Archive for the ‘The Reading Nook’ Category
Monday, October 6th, 2014
Is there anything sweeter than seeing your child reading books that you loved when you were her age? Nope. I don’t think so!
The girl’s been ploughing through Judy Blume novels – the five novels in the Fudge series have been read and reread. It’s Not the End of the World is on deck and I can see Are You There God? It’s Me, Margaret being devoured in the next year or two.
Although these are fabulous books, this review is about a series that’s been called the illustrated Judy Blume: three graphic novels by Raina Telgemeier. (more…)
Tuesday, June 24th, 2014
“School’s out for summer…” You’re singing it with me, right? A little air guitar? How about adding on “I’m here to help you…”- help you fight the summer slide that is. Our kids work hard during the school year – let’s help them stay ahead of the game over the summer break.
Here’s a list of recommended books for your kids. Although I’ve grouped them by grade, keep in mind your kids’ reading level. And don’t forget to read to them too.
Make a weekly trip to the library, take a few along on vacation, have a daily family half hour reading session – there are many opportunities to incorporate reading into your family’s life. We even made the kids a little sheet so they can keep track of what they read. Click here to print it out.
Ready? Let’s read… (more…)
Monday, May 19th, 2014
Like any parent, I think about my daughter’s screen time and how best to manage it. It’s enough of a challenge for me as an adult to make sure that I don’t fall down the rabbit hole of aimless surfing or social media. And I certainly don’t want it to be the main default when any of us are bored.
As I often say around here, “everything in moderation”.
That being said, screen time and social media are here to stay. And being curious about how to best work with it rather than it being an “either/or” – either reading OR screen time, I discovered something that might just make all the difference in encouraging your kids to not only read more but think about what they are reading.
It’s the book-focused social media site for kids called (more…)
Monday, May 5th, 2014
When I review books for you, I try to find books that you may not have known about otherwise. I figure, you already KNOW about what’s on the best seller lists, right?
Well, today I’m giving a HUGE thumbs up to a book that’s on the best seller lists right now- Wonder by R.J. Palacio. I picked it up on a Friday and by Sunday had finished it – and that’s with a full weekend of family! (more…)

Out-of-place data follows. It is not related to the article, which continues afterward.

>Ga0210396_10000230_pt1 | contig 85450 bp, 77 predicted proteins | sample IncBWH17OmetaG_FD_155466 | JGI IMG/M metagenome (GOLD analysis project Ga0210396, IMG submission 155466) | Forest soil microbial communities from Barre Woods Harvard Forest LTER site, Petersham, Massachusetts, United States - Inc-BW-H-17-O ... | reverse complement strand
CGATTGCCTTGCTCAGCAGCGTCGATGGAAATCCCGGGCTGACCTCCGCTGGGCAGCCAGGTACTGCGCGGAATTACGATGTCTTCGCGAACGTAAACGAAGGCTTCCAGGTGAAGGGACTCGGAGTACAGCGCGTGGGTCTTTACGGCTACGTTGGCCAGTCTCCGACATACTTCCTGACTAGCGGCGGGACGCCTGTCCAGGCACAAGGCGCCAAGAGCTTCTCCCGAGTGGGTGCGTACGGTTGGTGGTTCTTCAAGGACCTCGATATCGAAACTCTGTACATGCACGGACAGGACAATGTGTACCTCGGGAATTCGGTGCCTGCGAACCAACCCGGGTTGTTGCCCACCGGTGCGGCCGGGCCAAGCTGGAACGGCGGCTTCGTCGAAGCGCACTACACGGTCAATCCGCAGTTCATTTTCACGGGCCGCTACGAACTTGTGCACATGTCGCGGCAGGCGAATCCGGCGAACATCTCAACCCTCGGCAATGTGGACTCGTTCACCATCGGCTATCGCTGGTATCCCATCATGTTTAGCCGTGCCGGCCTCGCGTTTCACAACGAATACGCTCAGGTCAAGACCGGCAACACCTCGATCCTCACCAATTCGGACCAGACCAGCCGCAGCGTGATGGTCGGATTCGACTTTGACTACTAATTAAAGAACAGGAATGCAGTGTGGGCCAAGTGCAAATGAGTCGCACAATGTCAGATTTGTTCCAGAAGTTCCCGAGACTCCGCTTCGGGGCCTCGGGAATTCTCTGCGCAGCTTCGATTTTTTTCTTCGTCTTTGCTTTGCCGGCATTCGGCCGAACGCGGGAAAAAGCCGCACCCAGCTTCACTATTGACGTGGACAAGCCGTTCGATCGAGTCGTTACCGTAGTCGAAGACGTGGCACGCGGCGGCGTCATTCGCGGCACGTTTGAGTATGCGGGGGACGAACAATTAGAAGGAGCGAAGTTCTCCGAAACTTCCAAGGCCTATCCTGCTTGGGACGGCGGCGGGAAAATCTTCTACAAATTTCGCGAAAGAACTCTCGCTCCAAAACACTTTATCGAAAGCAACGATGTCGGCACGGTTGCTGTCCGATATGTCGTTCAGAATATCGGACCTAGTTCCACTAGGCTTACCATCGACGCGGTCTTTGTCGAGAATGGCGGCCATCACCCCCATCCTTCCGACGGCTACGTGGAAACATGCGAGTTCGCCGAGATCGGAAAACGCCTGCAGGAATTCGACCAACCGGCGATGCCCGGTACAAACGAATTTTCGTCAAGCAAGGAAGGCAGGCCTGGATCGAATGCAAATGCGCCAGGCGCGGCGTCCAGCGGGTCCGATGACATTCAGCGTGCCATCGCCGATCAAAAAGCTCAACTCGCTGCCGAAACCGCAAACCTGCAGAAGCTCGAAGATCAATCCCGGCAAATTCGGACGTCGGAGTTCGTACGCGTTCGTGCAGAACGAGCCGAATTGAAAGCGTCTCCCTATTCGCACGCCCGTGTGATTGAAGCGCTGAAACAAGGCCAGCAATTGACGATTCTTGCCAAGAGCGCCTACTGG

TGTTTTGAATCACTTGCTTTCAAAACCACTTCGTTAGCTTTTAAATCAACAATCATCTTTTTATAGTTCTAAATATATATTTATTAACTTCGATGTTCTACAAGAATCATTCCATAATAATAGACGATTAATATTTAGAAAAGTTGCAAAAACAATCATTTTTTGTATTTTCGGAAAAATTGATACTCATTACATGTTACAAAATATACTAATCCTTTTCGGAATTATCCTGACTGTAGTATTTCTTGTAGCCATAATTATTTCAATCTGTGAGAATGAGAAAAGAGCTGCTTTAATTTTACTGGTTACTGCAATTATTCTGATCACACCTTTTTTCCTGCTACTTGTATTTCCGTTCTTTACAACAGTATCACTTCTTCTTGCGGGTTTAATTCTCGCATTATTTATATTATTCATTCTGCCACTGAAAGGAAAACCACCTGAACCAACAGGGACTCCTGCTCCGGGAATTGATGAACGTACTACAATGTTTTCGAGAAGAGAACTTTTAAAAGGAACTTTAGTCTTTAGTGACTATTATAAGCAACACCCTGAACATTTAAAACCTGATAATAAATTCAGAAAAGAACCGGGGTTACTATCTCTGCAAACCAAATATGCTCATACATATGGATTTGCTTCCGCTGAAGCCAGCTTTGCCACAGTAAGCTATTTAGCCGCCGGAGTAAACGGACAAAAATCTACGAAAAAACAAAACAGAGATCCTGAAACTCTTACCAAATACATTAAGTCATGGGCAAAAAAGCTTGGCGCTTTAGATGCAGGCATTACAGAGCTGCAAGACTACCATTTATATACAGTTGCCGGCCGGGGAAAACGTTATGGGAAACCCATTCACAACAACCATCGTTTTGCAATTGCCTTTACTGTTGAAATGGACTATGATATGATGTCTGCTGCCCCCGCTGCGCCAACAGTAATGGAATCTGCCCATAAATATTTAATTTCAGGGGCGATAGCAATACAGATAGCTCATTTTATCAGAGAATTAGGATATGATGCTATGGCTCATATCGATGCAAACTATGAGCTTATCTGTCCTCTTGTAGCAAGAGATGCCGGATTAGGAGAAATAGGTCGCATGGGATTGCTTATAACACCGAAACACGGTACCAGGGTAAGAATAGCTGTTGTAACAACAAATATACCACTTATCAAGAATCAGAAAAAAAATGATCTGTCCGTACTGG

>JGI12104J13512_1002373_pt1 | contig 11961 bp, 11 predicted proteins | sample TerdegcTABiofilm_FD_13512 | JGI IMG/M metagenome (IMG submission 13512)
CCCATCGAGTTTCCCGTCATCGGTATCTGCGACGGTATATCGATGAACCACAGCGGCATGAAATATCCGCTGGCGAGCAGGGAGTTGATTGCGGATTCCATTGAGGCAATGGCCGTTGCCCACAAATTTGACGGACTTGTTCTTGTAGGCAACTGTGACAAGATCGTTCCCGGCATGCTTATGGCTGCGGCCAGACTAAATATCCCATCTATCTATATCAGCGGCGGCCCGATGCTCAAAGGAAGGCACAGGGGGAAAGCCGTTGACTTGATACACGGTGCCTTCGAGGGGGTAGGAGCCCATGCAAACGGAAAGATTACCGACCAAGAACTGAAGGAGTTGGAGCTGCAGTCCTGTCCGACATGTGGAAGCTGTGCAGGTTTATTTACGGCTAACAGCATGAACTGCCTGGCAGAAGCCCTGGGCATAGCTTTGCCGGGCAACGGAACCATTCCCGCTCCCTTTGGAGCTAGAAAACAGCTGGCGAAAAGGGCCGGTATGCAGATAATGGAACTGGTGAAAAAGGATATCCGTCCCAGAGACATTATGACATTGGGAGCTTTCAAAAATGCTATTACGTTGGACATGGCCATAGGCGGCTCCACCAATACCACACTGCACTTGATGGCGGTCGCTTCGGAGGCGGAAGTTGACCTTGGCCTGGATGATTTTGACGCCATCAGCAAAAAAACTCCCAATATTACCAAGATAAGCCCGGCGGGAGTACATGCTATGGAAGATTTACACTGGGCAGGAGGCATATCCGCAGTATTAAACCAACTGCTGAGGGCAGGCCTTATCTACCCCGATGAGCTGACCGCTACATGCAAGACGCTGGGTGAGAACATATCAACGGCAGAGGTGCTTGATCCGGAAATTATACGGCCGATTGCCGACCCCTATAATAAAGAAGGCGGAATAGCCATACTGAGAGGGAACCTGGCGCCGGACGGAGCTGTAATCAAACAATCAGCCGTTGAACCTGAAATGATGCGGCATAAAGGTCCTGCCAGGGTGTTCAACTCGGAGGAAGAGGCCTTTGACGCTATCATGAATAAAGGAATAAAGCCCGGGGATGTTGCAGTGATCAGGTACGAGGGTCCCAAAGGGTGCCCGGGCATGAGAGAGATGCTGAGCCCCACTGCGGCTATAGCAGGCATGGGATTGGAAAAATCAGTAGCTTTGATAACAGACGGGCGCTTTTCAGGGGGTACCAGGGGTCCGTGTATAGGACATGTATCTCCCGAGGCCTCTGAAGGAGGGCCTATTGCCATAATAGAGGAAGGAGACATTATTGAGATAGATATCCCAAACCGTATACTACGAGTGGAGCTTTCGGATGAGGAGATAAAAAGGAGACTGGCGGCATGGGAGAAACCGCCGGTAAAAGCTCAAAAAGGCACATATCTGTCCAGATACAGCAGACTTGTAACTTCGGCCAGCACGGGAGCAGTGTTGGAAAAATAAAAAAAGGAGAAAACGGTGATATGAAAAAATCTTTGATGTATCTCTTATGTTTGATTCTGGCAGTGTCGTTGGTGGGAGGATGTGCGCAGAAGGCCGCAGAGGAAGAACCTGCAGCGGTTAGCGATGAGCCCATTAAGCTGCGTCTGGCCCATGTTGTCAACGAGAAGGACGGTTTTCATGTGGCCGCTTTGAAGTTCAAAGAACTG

Monday, April 21st, 2014
Do you recommend books to your friends? Do they recommend their faves to you too? Yes on both counts over here. And luckily, some of my friend “recommenders” ALSO live in other countries so I get to see what British or South African kids, for example, are enjoying. One of the most recent recommendations is Ottoline and the Yellow Cat. (more…)
Monday, March 24th, 2014
So what’s so special about an alphabet book? Hasn’t it been done before? Well, yes it has. Often. But every once in a while you find a special treasure of a book that takes a well worn subject and turns it on its head. This is Paul Thurlby’s Alphabet. (more…)
Thursday, March 13th, 2014
One of the very first board books I ever bought my kids was The Very Hungry Caterpillar by Eric Carle. I can’t think of a sweeter book that illustrates growing up so beautifully. It’s especially relevant now as growth spurts abound at the Cooper house. My kids are constantly hungry. I fear the teen years!
So when the fine people at Penguin Kids asked if I’d like to create something fun for the 45th Anniversary of The Very Hungry Caterpillar, I said, I’m in! To celebrate, I turned to another childhood classic: finger puppets. I love how these little caterpillar puppets turned out. Wouldn’t they be great at a Very Hungry Caterpillar themed birthday party?
They’re super easy to make. Here’s how… (more…)
Thursday, February 27th, 2014
I’ve been a lover of NYC ever since I was a kid. When I was 11 I dreamt of living there. You wouldn’t find that at all remarkable unless you knew that I grew up in a working class family in a smallish city in the middle of the Canadian prairies. (I’m not so remarkable, it’s the NYC dreams that were!).
I’ve often wondered about the source of my taste for the Big Apple (pardon the pun). I knew no one who had been there, we didn’t travel a lot and no one in my family had ANY desire for big city life.